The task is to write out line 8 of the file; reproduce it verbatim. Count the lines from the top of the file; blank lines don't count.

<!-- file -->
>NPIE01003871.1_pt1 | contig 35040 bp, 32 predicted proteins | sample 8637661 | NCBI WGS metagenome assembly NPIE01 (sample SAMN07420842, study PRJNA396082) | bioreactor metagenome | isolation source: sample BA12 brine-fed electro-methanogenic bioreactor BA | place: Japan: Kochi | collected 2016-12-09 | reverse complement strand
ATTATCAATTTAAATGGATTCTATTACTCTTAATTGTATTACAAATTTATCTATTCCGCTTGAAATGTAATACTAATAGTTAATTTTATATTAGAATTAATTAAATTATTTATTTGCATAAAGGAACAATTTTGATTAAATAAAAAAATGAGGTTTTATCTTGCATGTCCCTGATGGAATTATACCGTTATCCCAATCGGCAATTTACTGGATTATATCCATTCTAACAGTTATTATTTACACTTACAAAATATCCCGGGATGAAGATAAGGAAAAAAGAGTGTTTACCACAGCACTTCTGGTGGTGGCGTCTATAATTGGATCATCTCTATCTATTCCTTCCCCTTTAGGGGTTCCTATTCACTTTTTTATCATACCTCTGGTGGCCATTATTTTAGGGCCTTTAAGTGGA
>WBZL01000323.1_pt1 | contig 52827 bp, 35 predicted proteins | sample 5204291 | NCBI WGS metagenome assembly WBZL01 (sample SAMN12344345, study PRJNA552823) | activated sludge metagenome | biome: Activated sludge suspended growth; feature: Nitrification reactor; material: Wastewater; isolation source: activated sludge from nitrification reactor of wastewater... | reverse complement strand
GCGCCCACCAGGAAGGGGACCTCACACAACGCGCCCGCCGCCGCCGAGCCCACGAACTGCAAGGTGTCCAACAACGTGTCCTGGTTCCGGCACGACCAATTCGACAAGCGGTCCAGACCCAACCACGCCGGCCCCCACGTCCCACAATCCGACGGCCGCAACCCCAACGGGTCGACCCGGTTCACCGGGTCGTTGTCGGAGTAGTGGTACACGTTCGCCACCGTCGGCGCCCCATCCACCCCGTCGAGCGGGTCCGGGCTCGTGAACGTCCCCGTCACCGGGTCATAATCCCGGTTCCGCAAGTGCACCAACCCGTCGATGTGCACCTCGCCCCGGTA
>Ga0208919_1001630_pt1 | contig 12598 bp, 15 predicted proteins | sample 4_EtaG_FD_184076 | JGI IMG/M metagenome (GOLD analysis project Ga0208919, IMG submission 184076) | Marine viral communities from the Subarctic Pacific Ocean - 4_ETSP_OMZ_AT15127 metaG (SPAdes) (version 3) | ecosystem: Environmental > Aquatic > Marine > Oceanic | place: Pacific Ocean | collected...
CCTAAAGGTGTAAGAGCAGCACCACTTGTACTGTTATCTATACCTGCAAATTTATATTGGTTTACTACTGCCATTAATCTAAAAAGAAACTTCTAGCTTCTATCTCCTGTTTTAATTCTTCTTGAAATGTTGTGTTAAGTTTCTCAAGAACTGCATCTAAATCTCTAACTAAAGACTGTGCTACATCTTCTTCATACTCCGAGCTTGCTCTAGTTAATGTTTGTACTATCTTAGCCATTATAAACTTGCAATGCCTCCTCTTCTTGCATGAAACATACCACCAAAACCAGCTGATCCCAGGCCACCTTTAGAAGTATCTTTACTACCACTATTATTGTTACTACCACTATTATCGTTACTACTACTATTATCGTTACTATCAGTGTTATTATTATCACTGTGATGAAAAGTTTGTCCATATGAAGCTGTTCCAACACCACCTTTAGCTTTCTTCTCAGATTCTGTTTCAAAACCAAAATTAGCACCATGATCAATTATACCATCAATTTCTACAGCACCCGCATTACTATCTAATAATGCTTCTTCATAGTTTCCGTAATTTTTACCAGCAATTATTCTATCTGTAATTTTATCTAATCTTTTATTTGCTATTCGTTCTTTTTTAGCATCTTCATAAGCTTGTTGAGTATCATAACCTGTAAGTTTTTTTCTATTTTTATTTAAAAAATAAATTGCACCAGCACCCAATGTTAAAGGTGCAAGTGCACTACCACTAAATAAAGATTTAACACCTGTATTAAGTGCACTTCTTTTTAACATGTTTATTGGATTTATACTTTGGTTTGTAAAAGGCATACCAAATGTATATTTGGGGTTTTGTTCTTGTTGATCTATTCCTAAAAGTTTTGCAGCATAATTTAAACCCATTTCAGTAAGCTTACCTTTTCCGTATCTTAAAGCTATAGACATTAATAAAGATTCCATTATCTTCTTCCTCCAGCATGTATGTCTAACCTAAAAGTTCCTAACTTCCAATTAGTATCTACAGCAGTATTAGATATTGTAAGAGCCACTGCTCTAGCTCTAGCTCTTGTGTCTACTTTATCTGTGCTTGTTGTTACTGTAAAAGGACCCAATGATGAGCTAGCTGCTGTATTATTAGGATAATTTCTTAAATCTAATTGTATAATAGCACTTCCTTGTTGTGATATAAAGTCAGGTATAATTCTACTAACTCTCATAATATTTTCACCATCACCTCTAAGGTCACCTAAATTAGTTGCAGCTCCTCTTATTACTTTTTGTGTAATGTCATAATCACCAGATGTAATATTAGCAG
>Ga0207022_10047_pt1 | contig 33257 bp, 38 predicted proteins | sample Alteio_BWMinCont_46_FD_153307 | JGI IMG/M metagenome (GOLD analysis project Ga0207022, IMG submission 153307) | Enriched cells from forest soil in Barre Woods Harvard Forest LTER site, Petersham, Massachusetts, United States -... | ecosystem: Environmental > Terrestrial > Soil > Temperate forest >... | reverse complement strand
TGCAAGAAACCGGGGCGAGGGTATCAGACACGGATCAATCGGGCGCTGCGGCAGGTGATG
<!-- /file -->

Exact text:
TGCAAGAAACCGGGGCGAGGGTATCAGACACGGATCAATCGGGCGCTGCGGCAGGTGATG